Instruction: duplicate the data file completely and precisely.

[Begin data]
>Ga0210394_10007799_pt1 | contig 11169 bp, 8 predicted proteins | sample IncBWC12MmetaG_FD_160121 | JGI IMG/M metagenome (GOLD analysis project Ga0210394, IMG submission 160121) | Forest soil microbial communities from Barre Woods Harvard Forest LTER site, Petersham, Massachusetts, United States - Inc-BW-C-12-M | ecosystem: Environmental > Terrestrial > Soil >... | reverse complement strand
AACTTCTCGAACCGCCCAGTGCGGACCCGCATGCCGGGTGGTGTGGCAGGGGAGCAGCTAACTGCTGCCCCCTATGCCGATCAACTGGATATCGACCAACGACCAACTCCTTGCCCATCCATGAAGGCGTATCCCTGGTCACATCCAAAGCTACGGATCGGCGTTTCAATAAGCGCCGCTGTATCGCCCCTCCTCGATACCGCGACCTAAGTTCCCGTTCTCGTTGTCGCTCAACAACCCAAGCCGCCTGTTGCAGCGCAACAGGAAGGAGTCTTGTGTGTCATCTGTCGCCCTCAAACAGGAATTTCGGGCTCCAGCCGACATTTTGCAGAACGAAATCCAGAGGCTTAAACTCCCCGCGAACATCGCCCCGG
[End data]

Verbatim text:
>Ga0210394_10007799_pt1 | contig 11169 bp, 8 predicted proteins | sample IncBWC12MmetaG_FD_160121 | JGI IMG/M metagenome (GOLD analysis project Ga0210394, IMG submission 160121) | Forest soil microbial communities from Barre Woods Harvard Forest LTER site, Petersham, Massachusetts, United States - Inc-BW-C-12-M | ecosystem: Environmental > Terrestrial > Soil >... | reverse complement strand
AACTTCTCGAACCGCCCAGTGCGGACCCGCATGCCGGGTGGTGTGGCAGGGGAGCAGCTAACTGCTGCCCCCTATGCCGATCAACTGGATATCGACCAACGACCAACTCCTTGCCCATCCATGAAGGCGTATCCCTGGTCACATCCAAAGCTACGGATCGGCGTTTCAATAAGCGCCGCTGTATCGCCCCTCCTCGATACCGCGACCTAAGTTCCCGTTCTCGTTGTCGCTCAACAACCCAAGCCGCCTGTTGCAGCGCAACAGGAAGGAGTCTTGTGTGTCATCTGTCGCCCTCAAACAGGAATTTCGGGCTCCAGCCGACATTTTGCAGAACGAAATCCAGAGGCTTAAACTCCCCGCGAACATCGCCCCGG